Roosevelt Elementary principal resigned amid investigation that she spanked a student

Weeks after starting as Roosevelt Elementary's new principal, Laura Franks resigned last month amid an investigation into her spanking a disruptive kindergarten student.

The reason for her resignation had been a mystery to parents and students at the school. But new records released last week to the Inlander reveal details of the incident leading to her choosing to leave the school.

click to enlarge Laura Franks
Laura Franks

A kindergarten student was being disruptive in class and then started running around the school, the records state. He then began to "topple over chairs," then throw them towards staff members. He also spit at, hit and kicked a staff member, records show.

When Franks saw the student, she asked "Do I have to sit on you?" according to notes detailing the incident. The student continued to "throw items, kick at staff, climb on the table and mark on posters, table, and wall," records say.

When he stood on a table, Franks "swatted him on the bottom with an open hand," interview records say.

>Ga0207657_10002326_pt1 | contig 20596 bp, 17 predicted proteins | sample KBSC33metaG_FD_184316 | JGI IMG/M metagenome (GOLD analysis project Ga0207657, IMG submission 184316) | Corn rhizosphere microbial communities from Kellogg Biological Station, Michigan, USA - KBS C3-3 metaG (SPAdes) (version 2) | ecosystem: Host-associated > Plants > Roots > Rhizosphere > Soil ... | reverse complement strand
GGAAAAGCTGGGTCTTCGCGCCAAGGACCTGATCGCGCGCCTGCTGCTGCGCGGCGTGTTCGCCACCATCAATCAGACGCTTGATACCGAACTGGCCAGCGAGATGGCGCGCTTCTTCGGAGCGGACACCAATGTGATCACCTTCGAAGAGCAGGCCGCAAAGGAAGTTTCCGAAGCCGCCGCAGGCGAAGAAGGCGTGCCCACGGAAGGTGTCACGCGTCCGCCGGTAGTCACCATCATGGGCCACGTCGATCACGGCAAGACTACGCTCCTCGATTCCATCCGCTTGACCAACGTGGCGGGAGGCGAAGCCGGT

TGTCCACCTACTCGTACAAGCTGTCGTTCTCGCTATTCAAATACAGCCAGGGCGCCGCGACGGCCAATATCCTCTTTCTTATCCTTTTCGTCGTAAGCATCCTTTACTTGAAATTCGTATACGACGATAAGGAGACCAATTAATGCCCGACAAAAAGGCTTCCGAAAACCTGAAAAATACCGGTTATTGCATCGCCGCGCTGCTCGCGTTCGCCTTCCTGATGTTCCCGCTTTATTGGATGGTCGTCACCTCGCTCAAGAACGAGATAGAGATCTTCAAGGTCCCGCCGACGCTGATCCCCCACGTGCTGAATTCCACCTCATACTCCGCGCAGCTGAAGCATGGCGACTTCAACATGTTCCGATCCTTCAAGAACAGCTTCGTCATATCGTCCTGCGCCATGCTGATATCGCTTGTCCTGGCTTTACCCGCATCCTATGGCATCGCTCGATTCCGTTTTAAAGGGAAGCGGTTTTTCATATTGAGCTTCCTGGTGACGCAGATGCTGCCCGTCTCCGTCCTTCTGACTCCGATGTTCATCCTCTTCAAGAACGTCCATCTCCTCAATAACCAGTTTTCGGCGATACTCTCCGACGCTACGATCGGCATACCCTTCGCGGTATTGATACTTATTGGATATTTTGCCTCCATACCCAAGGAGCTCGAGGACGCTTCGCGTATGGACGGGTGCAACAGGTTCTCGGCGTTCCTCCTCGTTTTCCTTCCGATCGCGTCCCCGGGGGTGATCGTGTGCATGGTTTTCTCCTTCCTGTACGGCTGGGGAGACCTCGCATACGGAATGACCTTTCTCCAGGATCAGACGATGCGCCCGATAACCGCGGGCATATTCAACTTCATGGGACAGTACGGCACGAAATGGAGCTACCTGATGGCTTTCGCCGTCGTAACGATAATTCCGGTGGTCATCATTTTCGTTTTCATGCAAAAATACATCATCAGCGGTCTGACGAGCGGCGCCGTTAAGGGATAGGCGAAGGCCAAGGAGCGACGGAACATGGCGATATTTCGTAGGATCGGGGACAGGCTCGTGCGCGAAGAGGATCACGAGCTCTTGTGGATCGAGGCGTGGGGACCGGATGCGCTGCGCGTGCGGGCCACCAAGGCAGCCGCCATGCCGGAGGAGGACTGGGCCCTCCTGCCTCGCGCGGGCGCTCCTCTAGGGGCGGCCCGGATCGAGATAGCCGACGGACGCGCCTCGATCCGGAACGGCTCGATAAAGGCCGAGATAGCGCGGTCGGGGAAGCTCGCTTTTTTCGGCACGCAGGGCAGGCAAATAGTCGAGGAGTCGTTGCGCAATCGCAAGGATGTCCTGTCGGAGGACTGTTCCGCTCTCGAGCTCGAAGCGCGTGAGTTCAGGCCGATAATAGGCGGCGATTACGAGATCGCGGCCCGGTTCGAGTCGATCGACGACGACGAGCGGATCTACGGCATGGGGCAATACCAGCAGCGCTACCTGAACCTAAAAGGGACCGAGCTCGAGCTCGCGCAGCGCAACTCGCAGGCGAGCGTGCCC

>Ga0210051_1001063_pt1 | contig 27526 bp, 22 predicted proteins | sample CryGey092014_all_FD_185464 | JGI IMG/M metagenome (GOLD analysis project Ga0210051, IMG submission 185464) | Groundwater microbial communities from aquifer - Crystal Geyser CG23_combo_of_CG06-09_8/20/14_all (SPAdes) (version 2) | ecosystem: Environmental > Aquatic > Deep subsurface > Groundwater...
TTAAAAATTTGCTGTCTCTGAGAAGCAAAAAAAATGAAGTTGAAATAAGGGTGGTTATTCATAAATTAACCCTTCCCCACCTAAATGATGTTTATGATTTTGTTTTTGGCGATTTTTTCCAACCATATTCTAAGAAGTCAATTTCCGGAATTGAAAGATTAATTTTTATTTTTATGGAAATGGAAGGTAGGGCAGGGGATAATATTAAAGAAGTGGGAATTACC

Franks admitted as much about the incident to a district official later that day.

"I did swat his butt," she said on Sept. 13. "I did it to get him to snap out of it — he did."

After the spanking, a staff member began talking with the student. The student asked about a "solid glass egg" on the shelves, and the staff member told him the egg had magical powers. Eventually, the student sat down and quietly talked.

Franks said of the spanking, "I've never done this before."

It was enough for the district to put her on paid leave and initiate an investigation. The district also wrote the state Office of Professional Practices, under the Office of the Superintendent of Public Instruction.

"I possess sufficient reliable information to believe that Ms. Franks may have committed an act or acts of unprofessional conduct," the letter from district Superintendent Shelley Redinger said.

But Franks quickly resigned.

State law prohibits the use of "corporal punishment" in schools. But it's unclear what discipline would have been handed down by the district or the state. Spokane Public Schools spokesman Brian Coddington says each case is handled individually.

He adds that the district knew of no similar incidents from Franks' time as an administrator in California.

American Inheritance: Unpacking World War II @ Northwest Museum of Arts & Culture

Tuesdays-Sundays, 10 a.m.-5 p.m. Continues through May 23
  • or

About The Author

Wilson Criscione

Wilson Criscione, born and raised in Spokane, is an Inlander staff writer covering education and social services in the Inland Northwest.